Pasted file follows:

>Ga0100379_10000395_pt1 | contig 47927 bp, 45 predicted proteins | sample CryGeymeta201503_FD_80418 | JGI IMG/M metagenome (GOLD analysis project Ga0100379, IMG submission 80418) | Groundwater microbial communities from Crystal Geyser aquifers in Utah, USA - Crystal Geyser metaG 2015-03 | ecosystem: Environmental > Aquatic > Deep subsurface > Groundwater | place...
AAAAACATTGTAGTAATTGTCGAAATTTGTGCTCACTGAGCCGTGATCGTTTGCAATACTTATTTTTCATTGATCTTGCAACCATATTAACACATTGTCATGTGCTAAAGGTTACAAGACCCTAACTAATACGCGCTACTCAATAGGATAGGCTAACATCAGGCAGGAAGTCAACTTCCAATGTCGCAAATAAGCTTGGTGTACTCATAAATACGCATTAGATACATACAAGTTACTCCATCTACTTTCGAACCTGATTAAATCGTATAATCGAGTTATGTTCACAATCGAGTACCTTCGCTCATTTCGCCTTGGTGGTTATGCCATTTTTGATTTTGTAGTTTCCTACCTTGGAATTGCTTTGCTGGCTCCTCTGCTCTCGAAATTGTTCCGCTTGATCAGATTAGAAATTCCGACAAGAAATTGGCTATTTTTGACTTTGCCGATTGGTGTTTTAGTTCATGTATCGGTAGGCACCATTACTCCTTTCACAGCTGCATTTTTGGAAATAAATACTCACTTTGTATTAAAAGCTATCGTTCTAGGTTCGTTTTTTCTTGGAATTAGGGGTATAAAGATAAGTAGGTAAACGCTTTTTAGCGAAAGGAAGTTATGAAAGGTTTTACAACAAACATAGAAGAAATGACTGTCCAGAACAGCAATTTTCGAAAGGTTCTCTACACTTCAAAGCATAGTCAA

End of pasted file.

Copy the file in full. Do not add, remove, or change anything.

>Ga0100379_10000395_pt1 | contig 47927 bp, 45 predicted proteins | sample CryGeymeta201503_FD_80418 | JGI IMG/M metagenome (GOLD analysis project Ga0100379, IMG submission 80418) | Groundwater microbial communities from Crystal Geyser aquifers in Utah, USA - Crystal Geyser metaG 2015-03 | ecosystem: Environmental > Aquatic > Deep subsurface > Groundwater | place...
AAAAACATTGTAGTAATTGTCGAAATTTGTGCTCACTGAGCCGTGATCGTTTGCAATACTTATTTTTCATTGATCTTGCAACCATATTAACACATTGTCATGTGCTAAAGGTTACAAGACCCTAACTAATACGCGCTACTCAATAGGATAGGCTAACATCAGGCAGGAAGTCAACTTCCAATGTCGCAAATAAGCTTGGTGTACTCATAAATACGCATTAGATACATACAAGTTACTCCATCTACTTTCGAACCTGATTAAATCGTATAATCGAGTTATGTTCACAATCGAGTACCTTCGCTCATTTCGCCTTGGTGGTTATGCCATTTTTGATTTTGTAGTTTCCTACCTTGGAATTGCTTTGCTGGCTCCTCTGCTCTCGAAATTGTTCCGCTTGATCAGATTAGAAATTCCGACAAGAAATTGGCTATTTTTGACTTTGCCGATTGGTGTTTTAGTTCATGTATCGGTAGGCACCATTACTCCTTTCACAGCTGCATTTTTGGAAATAAATACTCACTTTGTATTAAAAGCTATCGTTCTAGGTTCGTTTTTTCTTGGAATTAGGGGTATAAAGATAAGTAGGTAAACGCTTTTTAGCGAAAGGAAGTTATGAAAGGTTTTACAACAAACATAGAAGAAATGACTGTCCAGAACAGCAATTTTCGAAAGGTTCTCTACACTTCAAAGCATAGTCAA